On 23rd June, every one of us will have the chance to decide for ourselves whether to cast our votes for or against Britain remaining in the European Union. It is a big decision and it is a tough one. Talking to people around here in the last few weeks, though, I know that people are getting really fed up with the bitterness and backbiting that has often disfigured the debate. People also tell me how frustrated they feel when both sides bombard them with what they claim are “facts” but which are so contradictory that they end up creating more fog than clarity.
Like you, I have one vote on June 23 and, like you, I’ll vote for what – as an individual – I think is right for the future of our country.
In February the Government announced new rules on public procurement without any parliamentary or public scrutiny. These rules appeared to restrict public bodies like local councils and universities from refusing to award contracts to certain companies based on ethical grounds and making their own choices to promote ethical trading and investment.
A few months ago I held a Westminster Hall debate in Parliament to press the Government on these changes. This was the first opportunity the House of Commons had to actually debate the Government’s plans. Indeed, they had not even announced them in this country at all. Instead, they held a joint press conference in Jerusalem to do so with the Prime Minister of Israel.
During the debate, which you can read about or watch here, I asked the Minister six questions to clarify what the new rules in the Public Procurement Notice would mean for public bodies and the UK’s foreign policy towards Israel and Palestine. After the debate I wrote to Matthew Hancock, the Government Minister who made the changes, to write back to me addressing each point. Read more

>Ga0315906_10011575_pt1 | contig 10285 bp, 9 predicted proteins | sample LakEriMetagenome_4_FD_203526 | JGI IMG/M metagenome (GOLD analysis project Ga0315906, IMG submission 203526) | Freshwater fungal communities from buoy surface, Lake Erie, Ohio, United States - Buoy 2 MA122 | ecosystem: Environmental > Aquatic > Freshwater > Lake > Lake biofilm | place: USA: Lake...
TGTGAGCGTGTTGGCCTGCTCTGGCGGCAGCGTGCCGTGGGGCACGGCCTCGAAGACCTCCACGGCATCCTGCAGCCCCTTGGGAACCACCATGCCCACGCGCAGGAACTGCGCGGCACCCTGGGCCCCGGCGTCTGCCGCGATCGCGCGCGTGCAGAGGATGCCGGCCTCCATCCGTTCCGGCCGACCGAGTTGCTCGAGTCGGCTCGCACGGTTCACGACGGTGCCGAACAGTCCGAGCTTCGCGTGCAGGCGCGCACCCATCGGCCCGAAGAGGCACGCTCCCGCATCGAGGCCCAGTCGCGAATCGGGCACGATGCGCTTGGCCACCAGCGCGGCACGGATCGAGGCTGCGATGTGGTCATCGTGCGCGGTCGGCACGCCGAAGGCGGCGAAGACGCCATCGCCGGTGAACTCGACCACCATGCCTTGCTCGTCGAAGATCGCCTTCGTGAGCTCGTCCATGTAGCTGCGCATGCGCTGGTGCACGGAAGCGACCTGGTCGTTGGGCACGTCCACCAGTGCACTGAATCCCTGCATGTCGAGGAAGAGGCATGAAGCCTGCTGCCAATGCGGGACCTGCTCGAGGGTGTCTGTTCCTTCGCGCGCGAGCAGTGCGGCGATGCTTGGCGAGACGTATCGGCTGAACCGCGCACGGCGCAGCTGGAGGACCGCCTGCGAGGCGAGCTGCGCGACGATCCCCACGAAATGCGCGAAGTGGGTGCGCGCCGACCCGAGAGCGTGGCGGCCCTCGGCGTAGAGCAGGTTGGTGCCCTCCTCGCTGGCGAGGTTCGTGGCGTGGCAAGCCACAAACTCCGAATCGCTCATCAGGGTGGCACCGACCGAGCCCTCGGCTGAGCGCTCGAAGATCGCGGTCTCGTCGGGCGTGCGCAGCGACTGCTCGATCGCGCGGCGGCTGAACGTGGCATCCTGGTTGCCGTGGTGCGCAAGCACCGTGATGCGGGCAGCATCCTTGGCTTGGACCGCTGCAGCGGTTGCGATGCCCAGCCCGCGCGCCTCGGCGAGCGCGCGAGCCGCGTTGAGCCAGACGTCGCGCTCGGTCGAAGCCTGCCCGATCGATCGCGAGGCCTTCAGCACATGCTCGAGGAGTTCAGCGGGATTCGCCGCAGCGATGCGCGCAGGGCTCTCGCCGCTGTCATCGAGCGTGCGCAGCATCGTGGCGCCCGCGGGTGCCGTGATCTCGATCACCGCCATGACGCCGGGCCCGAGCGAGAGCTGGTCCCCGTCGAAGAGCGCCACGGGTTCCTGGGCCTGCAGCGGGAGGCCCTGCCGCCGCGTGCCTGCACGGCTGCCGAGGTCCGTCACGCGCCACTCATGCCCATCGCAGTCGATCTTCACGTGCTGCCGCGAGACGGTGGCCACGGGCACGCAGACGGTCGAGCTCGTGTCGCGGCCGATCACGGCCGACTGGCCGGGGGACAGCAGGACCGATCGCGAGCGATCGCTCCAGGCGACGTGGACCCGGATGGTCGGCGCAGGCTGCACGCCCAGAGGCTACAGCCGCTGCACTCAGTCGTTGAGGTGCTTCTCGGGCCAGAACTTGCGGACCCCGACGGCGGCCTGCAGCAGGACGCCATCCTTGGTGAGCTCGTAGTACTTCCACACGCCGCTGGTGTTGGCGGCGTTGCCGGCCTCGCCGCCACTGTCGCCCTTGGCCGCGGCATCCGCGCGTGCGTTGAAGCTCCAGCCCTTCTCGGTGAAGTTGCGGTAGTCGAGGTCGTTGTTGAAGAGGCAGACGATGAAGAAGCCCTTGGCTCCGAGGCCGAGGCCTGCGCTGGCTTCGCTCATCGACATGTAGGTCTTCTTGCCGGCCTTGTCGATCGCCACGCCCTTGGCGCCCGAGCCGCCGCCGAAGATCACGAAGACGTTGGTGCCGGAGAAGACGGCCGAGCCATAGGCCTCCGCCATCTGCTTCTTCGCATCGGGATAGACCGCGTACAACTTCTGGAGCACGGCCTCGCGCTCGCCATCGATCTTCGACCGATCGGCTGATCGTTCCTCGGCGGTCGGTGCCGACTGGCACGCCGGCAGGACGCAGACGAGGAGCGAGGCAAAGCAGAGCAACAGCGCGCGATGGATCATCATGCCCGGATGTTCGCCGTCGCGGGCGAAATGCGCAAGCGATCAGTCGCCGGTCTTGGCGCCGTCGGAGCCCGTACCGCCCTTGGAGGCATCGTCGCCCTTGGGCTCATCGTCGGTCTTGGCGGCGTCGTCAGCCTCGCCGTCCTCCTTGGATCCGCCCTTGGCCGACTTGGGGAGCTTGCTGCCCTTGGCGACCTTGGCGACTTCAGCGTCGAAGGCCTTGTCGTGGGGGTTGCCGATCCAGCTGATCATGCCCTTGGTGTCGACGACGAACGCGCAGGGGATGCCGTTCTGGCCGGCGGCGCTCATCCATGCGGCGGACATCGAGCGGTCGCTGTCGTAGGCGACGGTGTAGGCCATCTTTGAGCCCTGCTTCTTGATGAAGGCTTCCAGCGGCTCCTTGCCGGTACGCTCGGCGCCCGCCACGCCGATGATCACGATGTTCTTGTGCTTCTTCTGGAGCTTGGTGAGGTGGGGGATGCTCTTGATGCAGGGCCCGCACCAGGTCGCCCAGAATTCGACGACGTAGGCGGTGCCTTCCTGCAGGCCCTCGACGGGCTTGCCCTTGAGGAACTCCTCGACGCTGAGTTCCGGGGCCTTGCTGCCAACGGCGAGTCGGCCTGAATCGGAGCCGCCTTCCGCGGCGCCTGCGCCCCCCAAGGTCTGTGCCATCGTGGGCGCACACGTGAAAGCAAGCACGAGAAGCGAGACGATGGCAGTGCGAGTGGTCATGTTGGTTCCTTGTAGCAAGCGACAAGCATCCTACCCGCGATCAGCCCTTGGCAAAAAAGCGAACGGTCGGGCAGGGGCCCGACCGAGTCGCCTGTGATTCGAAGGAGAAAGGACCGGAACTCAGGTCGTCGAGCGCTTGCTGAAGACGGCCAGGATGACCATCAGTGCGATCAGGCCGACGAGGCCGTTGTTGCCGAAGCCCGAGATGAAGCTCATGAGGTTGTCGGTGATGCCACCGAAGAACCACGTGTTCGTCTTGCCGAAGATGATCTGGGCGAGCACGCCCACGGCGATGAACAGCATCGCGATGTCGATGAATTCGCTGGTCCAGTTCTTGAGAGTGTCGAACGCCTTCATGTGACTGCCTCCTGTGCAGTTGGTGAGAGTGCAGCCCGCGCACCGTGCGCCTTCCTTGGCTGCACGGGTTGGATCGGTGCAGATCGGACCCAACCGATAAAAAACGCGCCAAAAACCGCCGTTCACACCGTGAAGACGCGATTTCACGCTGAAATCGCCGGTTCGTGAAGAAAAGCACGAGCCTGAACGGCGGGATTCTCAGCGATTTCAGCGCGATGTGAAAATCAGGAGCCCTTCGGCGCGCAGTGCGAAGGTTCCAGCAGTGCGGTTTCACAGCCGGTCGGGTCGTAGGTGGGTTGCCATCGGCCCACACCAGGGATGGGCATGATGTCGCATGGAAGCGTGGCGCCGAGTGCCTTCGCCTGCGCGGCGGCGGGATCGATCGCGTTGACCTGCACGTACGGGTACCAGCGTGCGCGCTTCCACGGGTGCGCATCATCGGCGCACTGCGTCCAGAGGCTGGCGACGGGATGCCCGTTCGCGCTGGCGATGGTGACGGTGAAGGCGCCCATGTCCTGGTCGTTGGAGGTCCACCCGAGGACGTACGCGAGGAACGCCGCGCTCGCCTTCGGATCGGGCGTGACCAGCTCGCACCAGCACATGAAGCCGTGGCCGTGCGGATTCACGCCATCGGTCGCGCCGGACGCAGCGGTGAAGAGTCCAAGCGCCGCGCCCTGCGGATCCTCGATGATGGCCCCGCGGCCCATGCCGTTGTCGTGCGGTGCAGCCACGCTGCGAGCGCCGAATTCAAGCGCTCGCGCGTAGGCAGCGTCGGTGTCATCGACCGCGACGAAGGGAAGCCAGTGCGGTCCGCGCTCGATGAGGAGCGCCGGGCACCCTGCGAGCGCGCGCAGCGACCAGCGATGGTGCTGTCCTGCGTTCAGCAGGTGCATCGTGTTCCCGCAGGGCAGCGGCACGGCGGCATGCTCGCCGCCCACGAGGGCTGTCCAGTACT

While Birmingham City Council considers the planning application submitted by Bloor Homes for North Worcestershire Golf Course, I know many local residents remain concerned about security of the site. Here is an update on those issues from what I have been able to find out:
Even though it closed for Golf some weeks ago, responsibility for the site remains with the Golf Club which is still in existence as its owners.
I have therefore been in touch with the Club on a number of occasions to clarify exactly what site security arrangements they have in place. Read more
“We believe that leaving the EU would deter investment and threaten jobs. It would put the economy at risk. Britain will be stronger, safer and better off remaining a member of the European Union.”
- Ralph Speth, Chief Executive, Jaguar Land Rover
“The potential consequences of a UK exit – or Brexit – are twofold for domestic pension schemes. A break from the block would affect the UK gilt and equity markets. There are worries that it would drive foreign direct investment (FDI) out of the country.”
- Professional Pensions, 29 May 2015, http://www.professionalpensions.com/professional-pensions/news-analysis/2410737/would-quitting-the-eu-lead-to-a-freer-uk-pensions-market
“Our students are taught by the best minds from across Europe… [Leaving the EU] would undermine the UK’s position as a global leader in science and the arts.”
- Sir David Eastwood, Vice-Chancellor, University of Birmingham
Welcome to my latest Animal Welfare Round-Up. I send these out every two months so I can update you on the action I’ve been taking on animal welfare issues that many of you get in touch with me about.You can find my previous AWRUs on my website.
Animal Welfare Codes U-Turn
Since my last AWRU, the government has announced and then u-turned on a plan to repeal the Animal Welfare Codes. These ensure animal welfare standards, particularly within farming. A repeal would have allowed the industry to regulate its own standards, including with chickens, cattle, sheep and pigs. Charities were concerned that the move would lead to weaker standards and lead to fewer prosecutions. Read more